Reena applauds the inclusion of the intellectually disabled in the national Dementia Strategy
this week, the Honourable Ginette Petitpas Taylor, Minister of Health announced
the release of A Dementia Strategy for Canada: Together We Aspire.
This first national Dementia Strategy focuses on preventing dementia, advancing
therapies, and finding a cure, as well as improving the quality of life of
people living with dementia and caregivers. Budget proposed for 2019 is $50 million to help advance the Strategy.
Group of Charities would like to thank the Honourable Ginette Petitpas Taylor,
Minister of Health, (@CDNMinHealth)
and Honourable Filomena Tassi (@MinofSeniors)
Minister of Seniors and the Government of Canada for their contributions launching Canada’s
first national Dementia Strategy.
We have been looking forward to a Canadian Dementia Strategy for
some time and are so pleased that the time has come for Canada to develop a
plan for this most important issue. When we heard the announcement that
this work was beginning, we became immediately engaged in the process to inform
and Dementia Research
For the last twenty years Reena has been an industry leader,
creating the Ontario Partnership on Aging
and Developmental Disabilities. This
partnership promotes collaboration across sectors through education and sharing
information – encouraging unique models of support and care. A key area
of this work has been on dementia and developmental disabilities.
Reena has worked with experts, Dr. Nancy Jokinen, Associate Professor, UNBC and
Leslie Udell from Winnipeg (Winnserve) to create the Canadian Consortium on Dementia and Developmental Disability.
One of the key actions of this group is to work with our U.S. partners, National
Task Group on Dementia and Developmental Disabilities. They created a
curriculum and our goal is to create a Canadian version, and deliver this
across Canada. This year we piloted 3 sessions across Canada – Thornhill,
Winnipeg and Victoria.
As a result of these three sessions we now have a group of connected
leaders, providing a growing network of support and learning.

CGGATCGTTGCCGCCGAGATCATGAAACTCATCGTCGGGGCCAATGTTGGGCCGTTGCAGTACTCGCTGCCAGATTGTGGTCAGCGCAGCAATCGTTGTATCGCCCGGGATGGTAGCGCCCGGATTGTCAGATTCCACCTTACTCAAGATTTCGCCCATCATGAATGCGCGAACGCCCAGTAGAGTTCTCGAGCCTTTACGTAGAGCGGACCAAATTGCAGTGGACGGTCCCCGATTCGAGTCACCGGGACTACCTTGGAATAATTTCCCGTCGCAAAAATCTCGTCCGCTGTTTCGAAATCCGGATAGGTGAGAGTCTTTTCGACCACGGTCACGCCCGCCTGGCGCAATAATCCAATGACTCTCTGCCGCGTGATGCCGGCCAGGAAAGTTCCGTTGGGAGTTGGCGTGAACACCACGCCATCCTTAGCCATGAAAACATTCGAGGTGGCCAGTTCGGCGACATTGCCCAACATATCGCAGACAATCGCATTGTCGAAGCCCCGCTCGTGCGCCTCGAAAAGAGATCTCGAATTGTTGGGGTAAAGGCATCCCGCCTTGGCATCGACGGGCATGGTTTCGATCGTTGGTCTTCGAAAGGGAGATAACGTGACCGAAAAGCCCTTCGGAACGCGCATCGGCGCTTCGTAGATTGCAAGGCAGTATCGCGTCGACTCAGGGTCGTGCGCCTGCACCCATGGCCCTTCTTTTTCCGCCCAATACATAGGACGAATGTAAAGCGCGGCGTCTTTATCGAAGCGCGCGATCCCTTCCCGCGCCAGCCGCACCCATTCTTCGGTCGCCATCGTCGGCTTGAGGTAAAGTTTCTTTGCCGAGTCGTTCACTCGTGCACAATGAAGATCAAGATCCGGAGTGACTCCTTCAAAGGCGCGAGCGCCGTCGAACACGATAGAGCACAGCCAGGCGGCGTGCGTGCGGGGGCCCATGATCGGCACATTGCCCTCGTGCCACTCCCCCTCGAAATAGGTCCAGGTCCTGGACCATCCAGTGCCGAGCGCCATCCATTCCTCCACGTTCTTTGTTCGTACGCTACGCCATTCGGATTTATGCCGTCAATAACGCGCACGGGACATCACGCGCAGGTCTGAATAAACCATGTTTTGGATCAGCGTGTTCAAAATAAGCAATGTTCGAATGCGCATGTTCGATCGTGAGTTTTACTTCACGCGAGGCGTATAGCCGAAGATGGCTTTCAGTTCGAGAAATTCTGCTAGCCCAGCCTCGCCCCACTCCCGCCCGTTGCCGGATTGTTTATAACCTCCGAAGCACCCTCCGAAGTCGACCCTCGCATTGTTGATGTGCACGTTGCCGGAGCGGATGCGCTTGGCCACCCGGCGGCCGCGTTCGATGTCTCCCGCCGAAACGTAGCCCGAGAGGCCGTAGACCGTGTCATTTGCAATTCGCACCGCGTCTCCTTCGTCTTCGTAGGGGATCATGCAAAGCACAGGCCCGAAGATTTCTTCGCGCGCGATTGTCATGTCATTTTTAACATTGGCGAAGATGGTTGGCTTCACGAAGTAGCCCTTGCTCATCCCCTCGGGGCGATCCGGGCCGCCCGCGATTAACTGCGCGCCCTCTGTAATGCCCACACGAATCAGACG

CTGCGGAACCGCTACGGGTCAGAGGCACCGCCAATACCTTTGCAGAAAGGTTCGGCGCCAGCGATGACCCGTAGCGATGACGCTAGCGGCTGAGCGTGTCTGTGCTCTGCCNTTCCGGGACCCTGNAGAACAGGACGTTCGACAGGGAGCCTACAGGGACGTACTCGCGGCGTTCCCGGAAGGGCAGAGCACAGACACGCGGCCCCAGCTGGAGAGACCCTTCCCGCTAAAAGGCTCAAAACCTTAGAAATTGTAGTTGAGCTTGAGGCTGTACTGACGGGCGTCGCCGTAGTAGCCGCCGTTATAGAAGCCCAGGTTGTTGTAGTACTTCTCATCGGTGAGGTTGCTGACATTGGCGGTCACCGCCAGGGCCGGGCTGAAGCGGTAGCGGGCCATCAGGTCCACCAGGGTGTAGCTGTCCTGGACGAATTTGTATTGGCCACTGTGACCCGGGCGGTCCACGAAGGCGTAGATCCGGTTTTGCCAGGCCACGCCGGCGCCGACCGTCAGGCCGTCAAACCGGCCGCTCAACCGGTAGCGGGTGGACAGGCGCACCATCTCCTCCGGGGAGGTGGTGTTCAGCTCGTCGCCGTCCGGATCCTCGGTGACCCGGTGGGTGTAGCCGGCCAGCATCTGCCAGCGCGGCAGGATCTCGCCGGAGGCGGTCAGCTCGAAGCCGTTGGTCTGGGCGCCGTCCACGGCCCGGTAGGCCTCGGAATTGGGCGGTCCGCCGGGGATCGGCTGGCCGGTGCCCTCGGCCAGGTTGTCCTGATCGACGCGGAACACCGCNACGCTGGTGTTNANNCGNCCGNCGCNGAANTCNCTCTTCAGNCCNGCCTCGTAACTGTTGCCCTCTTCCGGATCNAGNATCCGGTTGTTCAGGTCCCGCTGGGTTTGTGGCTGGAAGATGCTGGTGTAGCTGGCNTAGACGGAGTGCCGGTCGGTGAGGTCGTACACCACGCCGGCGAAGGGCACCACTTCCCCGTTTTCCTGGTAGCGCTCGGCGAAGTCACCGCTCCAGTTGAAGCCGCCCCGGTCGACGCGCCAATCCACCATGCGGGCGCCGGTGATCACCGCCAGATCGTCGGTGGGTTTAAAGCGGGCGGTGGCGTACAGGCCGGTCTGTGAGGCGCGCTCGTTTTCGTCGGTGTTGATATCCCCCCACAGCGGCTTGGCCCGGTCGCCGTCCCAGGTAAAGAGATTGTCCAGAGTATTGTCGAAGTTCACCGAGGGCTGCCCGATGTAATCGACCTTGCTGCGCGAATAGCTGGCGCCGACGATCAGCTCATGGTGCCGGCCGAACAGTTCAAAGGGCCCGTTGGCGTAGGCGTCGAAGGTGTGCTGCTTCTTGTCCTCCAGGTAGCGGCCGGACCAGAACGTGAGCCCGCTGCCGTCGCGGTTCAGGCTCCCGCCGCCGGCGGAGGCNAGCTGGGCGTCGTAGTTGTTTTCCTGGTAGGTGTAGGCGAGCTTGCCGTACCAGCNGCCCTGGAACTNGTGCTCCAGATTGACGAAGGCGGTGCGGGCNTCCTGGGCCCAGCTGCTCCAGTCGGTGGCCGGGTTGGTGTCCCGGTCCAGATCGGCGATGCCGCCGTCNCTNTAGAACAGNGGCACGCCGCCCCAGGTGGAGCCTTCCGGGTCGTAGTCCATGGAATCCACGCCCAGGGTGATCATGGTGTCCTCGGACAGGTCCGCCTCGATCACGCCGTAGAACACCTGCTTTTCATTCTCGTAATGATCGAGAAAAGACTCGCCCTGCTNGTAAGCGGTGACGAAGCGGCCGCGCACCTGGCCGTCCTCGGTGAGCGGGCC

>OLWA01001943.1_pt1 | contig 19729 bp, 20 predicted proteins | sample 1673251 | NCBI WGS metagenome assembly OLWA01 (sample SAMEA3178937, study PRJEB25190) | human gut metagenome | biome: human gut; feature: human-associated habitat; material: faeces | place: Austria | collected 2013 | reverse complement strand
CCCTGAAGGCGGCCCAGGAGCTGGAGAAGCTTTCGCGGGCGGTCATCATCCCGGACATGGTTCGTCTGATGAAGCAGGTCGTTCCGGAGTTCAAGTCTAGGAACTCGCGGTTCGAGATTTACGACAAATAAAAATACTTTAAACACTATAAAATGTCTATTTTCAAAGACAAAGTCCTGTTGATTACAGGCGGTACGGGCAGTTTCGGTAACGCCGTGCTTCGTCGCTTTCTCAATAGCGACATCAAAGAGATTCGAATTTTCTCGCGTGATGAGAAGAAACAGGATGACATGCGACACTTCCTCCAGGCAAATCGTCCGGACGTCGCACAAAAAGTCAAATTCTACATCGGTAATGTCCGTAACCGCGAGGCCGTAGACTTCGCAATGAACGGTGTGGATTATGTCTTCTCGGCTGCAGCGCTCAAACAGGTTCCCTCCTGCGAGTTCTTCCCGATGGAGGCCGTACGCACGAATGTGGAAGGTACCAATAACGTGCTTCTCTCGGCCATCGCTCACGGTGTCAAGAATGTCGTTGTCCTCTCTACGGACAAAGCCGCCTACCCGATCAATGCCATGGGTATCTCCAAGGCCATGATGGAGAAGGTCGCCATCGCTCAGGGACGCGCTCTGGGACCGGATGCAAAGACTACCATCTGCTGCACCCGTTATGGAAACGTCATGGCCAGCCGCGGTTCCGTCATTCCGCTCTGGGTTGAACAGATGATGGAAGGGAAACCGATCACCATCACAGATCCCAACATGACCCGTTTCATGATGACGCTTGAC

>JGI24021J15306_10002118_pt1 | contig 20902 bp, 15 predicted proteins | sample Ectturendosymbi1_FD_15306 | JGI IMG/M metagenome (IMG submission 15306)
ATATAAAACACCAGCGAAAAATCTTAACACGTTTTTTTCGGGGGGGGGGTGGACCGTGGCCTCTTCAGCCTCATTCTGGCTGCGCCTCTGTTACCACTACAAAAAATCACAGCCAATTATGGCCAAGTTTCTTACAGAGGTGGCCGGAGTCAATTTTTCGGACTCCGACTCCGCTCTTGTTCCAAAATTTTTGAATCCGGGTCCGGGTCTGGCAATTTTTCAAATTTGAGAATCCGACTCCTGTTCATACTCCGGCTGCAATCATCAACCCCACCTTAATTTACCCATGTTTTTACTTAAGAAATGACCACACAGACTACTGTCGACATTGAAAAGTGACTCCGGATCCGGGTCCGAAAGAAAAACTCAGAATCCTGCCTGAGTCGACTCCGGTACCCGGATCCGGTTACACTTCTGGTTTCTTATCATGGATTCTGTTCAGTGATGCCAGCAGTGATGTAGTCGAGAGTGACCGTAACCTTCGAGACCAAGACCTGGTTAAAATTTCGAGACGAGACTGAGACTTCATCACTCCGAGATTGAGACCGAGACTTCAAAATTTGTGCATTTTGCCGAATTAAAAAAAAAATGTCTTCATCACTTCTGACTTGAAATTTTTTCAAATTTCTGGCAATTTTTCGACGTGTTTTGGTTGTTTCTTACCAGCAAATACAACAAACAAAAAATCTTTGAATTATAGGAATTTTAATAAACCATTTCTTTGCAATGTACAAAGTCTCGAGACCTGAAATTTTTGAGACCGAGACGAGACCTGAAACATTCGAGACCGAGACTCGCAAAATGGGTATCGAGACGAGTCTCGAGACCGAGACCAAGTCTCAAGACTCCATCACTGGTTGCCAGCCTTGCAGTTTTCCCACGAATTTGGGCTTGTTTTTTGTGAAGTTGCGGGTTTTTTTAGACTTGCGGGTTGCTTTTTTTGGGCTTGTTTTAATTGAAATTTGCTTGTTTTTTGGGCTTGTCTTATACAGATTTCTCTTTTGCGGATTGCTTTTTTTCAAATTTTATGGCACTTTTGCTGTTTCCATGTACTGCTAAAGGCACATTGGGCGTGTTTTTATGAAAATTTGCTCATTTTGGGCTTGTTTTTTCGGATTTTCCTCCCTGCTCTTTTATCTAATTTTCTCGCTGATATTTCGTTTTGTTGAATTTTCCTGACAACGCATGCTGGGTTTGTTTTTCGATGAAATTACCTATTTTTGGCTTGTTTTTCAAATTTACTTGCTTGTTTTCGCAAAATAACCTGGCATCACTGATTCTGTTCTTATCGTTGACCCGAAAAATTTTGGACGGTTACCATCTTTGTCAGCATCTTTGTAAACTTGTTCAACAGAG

Stemp from Reena and Dr. Nancy Jokinen took part in the National Dementia
conference in 2018 and were able to help provide information to the
participants and members of the Ministerial Advisory Board on Dementia on the
unique issues and needs of those with dementia and developmental
disabilities. After the conference both were approached by the Canadian
Academy of Health Sciences indicating they did not have knowledge
on dementia and developmental disabilities.
provided a document with research citations and then Dr. Nancy Jokinen was
commissioned to provide a report, Improving
the Quality of Life and Care of Persons Living with Dementia and Their Caregivers,
(see Appendix G of this report link –https://www.cahs-acss.ca/improving-the-quality-of-life-and-care-of-persons-living-with-dementia-and-their-caregivers).
believe that these actions and the advocacy of all those connected to the
Canadian Consortium on Dementia and Developmental Disabilities provided the
impetus to the inclusion of those with developmental disabilities in Canada’s
National Dementia Strategy.
Dementia – Background Information
than 419,000 Canadians aged 65 years and older diagnosed with dementia in
Canada. As population ages, more and more Canadians are affected, and
two-thirds of those diagnosed are women. Dementia affects not only the
person living with dementia, but also their families, caregivers, and
The new strategy places emphasis on those groups who are at a
higher risk of dementia as well as those who face barriers to equitable care.
These groups include but are not limited to Indigenous peoples, individuals
with intellectual disabilities, individuals with existing health issues such as
hypertension and type 2 diabetes, older adults, women, ethnic and cultural
minority communities, LGBTQ2 individuals, official language minority
communities, rural and remote communities, and those with young onset dementia.
Want to learn more about how this new strategy will affect people with dementia?
Want to have
access to Reena’s 20-year professional research and help your community?
Contact – Sandy Stemp, Reena’s C.O.O.